Besmer, Peter and Olshevsky, Udy and Baltimore, David and Dolberg, David and Fan, Hung (1979) Virus-Like 30S RNA in Mouse Cells. Journal of Virology, 29 (3). pp. 1168-1176. ISSN 0022-538X http://resolver.caltech.edu/CaltechAUTHORS:BESjvir79b
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Uninfected JLS-V9 mouse cells are known to express high levels of viral sequences that hybridize to complementary DNA made by the BrdU-induced virus of JLS-V9 cells. The genome in the BrdU-induced virus has been found to consist mainly of an RNA species that migrates as 30S RNA material during electrophoresis through agarose gels. This virus-like 30S RNA, designated VL30 RNA, apparently represents a new class of endogenous defective retroviruses that are not generally evident because of their defectiveness and lack of biological function. Fingerprint analysis and hybridization studies show that VL30 RNA does not have homology with the standard nondefective murine leukemia viruses. Upon superinfection with a nondefective murine leukemia virus, or upon induction of endogenous virus with BrdU, VL30 RNA is rescued into virions by phenotypic mixing. When VL30 RNA is rescued by BrdU induction, the VL30 RNA is mainly organized as a 50S complex, but when VL30 is rescued by superinfection, VL30 is also found in 70S RNA. Rescued VL30 RNA sequences can be reverse transcribed by the virion-associated DNA polymerase in an endogenous reaction. Many mouse cells express the sequences, whereas heterologous cells such as rat or rabbit cells do not contain them. By using hybridization of a complementary DNA probe to cellular RNA immobilized on paper, no subgenomic RNA related to the VL30 RNA could be found in cells expressing the VL30 sequences. From 20 to 50 copies of these sequences were found to be contained in the mouse genome. VL30 RNA is probably present in most stocks of leukemia and sarcoma viruses made in mouse cells.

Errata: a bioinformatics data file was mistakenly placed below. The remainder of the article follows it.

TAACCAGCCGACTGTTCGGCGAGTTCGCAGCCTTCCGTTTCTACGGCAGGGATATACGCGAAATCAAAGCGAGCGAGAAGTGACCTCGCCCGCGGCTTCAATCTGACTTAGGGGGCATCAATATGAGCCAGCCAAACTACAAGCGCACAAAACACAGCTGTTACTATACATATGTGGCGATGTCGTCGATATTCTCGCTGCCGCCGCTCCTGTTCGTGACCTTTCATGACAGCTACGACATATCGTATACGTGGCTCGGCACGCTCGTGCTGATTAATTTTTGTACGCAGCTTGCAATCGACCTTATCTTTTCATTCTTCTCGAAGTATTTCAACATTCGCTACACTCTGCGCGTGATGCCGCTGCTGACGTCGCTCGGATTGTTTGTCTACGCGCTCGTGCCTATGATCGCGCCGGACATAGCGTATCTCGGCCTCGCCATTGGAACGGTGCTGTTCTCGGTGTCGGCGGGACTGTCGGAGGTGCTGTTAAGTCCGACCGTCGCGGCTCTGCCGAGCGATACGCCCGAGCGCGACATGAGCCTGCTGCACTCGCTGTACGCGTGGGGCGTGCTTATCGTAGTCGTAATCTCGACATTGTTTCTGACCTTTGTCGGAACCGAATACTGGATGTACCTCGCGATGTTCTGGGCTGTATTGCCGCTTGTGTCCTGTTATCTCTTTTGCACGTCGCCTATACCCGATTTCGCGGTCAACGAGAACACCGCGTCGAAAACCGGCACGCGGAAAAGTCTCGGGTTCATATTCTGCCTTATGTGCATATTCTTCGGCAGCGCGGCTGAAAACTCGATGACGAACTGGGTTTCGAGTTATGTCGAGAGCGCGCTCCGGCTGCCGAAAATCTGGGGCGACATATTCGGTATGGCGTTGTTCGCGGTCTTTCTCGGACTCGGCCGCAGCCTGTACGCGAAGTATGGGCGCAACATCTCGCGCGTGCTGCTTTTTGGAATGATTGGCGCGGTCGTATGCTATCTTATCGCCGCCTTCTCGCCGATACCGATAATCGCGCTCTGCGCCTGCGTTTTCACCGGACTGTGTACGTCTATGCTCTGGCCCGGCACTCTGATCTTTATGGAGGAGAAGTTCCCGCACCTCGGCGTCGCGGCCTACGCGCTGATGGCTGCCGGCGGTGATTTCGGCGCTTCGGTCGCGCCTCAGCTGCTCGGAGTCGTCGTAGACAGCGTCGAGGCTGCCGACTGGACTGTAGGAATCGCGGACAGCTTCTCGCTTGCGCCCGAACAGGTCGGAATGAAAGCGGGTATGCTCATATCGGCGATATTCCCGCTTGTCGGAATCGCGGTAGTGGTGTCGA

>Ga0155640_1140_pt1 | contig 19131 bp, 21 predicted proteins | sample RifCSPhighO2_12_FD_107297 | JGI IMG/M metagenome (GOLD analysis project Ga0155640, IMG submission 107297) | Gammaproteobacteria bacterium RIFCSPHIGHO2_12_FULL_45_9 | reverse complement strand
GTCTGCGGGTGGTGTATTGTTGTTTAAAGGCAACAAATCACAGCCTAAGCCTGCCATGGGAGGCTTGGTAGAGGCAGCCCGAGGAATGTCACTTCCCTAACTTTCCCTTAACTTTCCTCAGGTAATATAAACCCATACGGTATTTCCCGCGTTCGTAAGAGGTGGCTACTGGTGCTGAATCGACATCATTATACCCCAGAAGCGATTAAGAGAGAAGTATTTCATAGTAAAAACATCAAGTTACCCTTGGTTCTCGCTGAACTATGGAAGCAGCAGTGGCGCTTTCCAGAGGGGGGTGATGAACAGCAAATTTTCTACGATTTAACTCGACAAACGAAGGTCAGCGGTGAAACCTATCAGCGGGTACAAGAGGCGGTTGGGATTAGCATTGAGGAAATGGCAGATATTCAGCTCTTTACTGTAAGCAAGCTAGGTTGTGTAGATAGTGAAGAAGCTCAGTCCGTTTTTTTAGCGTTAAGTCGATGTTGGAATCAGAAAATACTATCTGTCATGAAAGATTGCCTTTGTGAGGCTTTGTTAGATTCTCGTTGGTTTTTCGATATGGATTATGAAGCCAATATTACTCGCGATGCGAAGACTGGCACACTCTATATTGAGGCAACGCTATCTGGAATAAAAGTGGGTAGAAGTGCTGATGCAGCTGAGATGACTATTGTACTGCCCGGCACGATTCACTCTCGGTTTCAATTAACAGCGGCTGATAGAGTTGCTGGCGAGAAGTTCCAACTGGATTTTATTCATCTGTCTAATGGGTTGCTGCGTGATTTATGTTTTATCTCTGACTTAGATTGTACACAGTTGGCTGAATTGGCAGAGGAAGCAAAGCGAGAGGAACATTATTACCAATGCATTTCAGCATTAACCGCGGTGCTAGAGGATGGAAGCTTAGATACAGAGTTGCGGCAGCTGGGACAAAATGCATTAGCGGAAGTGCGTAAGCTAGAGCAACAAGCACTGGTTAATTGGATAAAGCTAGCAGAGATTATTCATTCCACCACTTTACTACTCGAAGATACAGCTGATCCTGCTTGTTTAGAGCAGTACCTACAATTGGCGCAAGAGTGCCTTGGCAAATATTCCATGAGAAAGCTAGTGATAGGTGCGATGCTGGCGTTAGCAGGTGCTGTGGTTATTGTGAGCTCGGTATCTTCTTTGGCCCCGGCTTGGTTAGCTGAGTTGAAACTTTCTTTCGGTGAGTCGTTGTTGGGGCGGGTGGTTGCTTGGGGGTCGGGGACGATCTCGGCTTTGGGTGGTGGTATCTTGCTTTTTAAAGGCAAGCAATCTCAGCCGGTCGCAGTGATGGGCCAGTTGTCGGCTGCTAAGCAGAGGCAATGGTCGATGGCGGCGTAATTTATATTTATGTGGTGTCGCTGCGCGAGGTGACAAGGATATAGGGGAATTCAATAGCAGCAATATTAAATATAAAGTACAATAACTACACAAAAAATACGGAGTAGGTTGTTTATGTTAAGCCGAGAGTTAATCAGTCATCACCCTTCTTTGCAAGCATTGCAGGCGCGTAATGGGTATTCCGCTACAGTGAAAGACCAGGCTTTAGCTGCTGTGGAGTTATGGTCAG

|Additional Information:||Copyright © 1979 by the American Society for Microbiology. Received for publication 22 September 1978 We thank Nancy Hopkins for stimulating discussion and Poul Andersson for his help with the RNA blotting experiments. This work was supported by National Cancer Institute grants CA-15747 (to H.F.), CA-14195 (core grant at the Salk Institute), and CA-14051 (core grant to S. Luria at the Massachusetts Institute of Technology) and American Cancer Society grant number VC-41 (to D.B.). P.B. was supported by National Research Service Award CA05083 from the National Cancer Institute. D.B. is a research professor of the American Cancer Society. D.D. was a predoctoral trainee supported by the National Institutes of Health.|
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